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Thursday, June 18, 2009

Mathematics In 10 Lessons

Mathematics In 10 Lessons: The Grand Tour" by Jerry King

Just a brief review since I can't recommend this offering to a general readership, and only give it an overall "
C" rating. Browsing the volume in a bookstore it looked intriguing to me, as it touched upon many math topics of interest to me: infinity, number theory, probability, calculus, paradox, imaginary numbers, and "truth and beauty."

The book claims that it does not require much math background to be enjoyed, and several mathematicians endorse the book heartily on the back cover (although I noticed none of them are major math popularizers who's names would be readily recognized). However, I think a math novice or lay reader might have some difficulty with the material, while those more well-read in math may find the material dull or boring --- the writing is likely too dry and pedantic for a lay reader and too basic or simplistic for those more sophisticated in math. Some math fans may find the content elucidative, but I suspect they may be a small subset of all readers. Much of the material is on math underpinnings and/or proofs that may appear intuitively obvious --- and while there is some benefit in this explication, it can also be somewhat tedious. Generally speaking, the most interesting aspects of math are probably those that are counter-intuitive, and thusly in need of step-by-step rendering. I think the author here has made a very sincere attempt to bring many fundamentals of math to a general audience, but this is actually one of the most difficult tasks in all of science-writing, and so most attempts, as in this case, fall short.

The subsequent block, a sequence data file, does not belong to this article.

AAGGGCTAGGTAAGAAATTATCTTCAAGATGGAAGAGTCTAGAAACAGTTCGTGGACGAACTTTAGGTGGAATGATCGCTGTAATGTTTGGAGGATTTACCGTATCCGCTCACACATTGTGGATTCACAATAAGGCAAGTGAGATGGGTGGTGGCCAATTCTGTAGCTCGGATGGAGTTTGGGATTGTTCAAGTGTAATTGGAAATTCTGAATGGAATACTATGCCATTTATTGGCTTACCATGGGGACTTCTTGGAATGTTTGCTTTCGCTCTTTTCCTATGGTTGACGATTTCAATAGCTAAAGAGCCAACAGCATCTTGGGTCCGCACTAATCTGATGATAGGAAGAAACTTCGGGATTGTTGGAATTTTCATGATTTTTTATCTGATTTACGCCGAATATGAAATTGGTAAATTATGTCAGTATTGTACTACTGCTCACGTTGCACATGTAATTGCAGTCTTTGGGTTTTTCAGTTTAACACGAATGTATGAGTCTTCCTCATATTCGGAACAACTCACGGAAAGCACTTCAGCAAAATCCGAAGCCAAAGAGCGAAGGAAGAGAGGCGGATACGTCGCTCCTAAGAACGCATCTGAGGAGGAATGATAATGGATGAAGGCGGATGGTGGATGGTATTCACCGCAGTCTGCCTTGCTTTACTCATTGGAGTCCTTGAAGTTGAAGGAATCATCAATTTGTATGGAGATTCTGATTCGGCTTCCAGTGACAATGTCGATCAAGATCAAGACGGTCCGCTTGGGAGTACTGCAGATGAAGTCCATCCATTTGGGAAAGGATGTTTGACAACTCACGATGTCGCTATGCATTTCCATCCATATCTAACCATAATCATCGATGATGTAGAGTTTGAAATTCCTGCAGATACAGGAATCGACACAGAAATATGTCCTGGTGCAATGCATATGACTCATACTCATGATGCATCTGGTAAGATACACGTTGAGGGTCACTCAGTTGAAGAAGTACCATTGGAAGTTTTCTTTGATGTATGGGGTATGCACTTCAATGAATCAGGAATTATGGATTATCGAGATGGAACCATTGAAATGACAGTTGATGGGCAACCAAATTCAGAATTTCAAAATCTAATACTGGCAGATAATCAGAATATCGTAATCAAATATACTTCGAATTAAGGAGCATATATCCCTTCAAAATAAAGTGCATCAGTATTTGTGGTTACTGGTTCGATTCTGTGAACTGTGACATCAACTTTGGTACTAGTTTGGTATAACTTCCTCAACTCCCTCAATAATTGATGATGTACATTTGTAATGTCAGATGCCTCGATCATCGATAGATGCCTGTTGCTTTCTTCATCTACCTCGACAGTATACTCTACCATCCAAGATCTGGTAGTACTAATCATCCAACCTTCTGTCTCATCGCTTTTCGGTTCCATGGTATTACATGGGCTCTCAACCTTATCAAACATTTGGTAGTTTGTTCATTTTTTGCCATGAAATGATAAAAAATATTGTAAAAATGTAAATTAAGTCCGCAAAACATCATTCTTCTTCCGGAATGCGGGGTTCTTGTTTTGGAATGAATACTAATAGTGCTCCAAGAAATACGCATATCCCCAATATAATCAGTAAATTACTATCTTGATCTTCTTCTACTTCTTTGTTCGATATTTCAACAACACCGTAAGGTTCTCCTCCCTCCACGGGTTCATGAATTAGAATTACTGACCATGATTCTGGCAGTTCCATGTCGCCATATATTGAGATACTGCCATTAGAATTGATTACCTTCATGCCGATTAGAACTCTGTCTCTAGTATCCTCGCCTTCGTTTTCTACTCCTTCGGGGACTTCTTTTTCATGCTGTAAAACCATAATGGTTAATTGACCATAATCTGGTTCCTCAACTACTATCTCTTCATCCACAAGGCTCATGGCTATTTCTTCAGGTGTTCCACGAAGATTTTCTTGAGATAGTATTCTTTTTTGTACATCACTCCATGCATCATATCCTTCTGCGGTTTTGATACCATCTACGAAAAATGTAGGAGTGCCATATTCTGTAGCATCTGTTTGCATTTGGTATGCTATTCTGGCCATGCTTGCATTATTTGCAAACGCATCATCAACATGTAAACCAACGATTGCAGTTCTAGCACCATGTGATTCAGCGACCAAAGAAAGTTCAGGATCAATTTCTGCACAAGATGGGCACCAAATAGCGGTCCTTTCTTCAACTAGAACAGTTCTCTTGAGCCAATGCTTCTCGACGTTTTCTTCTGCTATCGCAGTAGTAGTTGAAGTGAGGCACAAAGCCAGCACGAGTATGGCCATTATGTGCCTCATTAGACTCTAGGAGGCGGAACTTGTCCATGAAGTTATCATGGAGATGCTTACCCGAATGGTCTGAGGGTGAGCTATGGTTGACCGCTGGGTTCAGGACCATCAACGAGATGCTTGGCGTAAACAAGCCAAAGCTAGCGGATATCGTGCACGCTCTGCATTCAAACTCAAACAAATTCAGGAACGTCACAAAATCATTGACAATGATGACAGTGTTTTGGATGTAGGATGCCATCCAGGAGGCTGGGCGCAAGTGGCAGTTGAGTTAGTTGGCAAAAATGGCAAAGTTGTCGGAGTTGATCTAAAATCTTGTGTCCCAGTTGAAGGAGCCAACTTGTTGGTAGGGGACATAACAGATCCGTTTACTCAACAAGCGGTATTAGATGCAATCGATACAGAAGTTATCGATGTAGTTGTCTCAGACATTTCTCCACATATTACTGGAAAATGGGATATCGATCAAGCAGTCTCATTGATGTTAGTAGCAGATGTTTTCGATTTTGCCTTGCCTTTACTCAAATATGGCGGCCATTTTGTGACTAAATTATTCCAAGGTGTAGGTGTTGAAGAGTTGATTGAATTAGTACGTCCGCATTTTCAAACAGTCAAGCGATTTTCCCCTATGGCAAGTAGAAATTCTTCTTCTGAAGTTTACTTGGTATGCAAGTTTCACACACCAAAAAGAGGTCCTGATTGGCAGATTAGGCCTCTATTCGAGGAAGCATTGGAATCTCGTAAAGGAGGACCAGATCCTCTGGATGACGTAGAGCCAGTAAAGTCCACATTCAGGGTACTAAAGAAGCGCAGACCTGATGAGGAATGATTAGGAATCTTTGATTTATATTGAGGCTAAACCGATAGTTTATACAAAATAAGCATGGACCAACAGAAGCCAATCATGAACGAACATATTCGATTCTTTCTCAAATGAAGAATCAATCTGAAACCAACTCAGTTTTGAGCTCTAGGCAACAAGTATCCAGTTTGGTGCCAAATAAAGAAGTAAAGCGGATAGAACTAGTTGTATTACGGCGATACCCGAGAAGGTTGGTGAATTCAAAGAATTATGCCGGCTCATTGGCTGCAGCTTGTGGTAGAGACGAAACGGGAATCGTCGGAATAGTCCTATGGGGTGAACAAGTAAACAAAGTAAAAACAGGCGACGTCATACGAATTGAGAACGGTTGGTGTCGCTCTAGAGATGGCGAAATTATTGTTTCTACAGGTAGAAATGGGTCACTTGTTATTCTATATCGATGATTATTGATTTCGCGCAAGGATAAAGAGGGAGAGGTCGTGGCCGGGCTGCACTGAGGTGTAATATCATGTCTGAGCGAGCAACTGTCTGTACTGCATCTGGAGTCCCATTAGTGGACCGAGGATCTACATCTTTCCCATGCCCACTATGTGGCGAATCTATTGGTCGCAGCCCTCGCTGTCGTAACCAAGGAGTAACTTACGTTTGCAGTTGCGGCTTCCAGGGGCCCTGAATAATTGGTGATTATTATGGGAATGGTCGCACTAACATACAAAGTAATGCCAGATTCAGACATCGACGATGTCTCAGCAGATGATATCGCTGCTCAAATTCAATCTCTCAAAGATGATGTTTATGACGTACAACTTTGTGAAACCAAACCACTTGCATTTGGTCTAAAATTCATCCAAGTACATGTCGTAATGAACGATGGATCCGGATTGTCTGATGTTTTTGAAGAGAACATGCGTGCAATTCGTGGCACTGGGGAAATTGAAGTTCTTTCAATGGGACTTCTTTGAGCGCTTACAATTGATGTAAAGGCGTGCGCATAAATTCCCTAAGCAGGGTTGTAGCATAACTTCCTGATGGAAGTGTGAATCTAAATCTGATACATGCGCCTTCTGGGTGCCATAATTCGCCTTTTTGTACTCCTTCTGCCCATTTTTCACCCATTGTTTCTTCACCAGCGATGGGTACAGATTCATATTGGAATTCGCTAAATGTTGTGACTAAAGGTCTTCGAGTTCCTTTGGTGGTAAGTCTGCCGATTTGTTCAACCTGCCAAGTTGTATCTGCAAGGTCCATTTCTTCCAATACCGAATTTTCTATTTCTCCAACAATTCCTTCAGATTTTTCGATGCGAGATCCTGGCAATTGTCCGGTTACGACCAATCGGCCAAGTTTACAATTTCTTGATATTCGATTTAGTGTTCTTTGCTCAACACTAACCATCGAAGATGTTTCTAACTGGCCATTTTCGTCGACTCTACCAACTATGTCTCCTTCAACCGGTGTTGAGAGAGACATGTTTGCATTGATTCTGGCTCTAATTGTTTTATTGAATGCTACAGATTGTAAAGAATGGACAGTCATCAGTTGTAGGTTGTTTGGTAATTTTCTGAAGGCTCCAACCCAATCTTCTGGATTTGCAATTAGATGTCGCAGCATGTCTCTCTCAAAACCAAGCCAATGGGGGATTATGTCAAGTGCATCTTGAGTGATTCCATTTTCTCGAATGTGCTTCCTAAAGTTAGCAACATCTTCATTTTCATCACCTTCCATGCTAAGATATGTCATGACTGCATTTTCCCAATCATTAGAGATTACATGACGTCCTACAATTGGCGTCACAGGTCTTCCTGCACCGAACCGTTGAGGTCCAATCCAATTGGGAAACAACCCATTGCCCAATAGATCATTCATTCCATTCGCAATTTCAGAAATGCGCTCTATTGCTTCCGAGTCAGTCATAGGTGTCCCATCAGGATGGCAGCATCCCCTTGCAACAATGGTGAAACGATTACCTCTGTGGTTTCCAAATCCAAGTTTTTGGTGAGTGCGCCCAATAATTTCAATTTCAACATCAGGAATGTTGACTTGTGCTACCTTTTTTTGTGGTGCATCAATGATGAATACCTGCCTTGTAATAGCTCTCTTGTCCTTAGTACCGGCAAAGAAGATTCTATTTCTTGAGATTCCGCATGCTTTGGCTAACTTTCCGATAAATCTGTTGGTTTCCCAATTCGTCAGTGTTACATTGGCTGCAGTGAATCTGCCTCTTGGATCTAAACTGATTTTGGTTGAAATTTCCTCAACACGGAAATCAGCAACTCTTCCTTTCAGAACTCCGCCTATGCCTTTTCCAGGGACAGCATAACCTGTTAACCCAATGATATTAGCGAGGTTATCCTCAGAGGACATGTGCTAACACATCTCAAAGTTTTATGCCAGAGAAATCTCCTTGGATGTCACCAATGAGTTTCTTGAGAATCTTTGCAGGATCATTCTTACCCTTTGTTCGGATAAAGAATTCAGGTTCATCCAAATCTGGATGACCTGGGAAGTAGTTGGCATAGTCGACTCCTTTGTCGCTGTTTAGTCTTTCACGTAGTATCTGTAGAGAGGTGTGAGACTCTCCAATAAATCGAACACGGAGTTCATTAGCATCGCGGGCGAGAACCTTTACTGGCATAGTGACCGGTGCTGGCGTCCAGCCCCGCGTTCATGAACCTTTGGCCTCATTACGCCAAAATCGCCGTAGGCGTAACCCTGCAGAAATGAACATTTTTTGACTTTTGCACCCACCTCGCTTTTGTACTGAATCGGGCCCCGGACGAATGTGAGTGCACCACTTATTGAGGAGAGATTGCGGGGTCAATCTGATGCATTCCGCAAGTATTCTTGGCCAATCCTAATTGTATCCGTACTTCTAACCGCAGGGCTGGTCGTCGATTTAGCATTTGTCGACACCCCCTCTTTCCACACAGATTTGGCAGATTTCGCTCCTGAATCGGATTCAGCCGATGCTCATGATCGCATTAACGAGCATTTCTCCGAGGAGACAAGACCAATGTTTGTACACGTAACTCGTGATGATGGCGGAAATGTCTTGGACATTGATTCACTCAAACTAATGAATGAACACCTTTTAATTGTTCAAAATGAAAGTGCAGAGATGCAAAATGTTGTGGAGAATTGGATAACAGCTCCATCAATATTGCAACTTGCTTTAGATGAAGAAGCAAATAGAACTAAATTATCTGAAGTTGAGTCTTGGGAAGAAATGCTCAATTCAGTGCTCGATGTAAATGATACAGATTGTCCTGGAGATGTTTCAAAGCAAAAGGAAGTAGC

A book that covers at least some of the same type material, which I found much more engaging and do strongly recommend is William Byers' 2007 volume "How Mathematicians Think."

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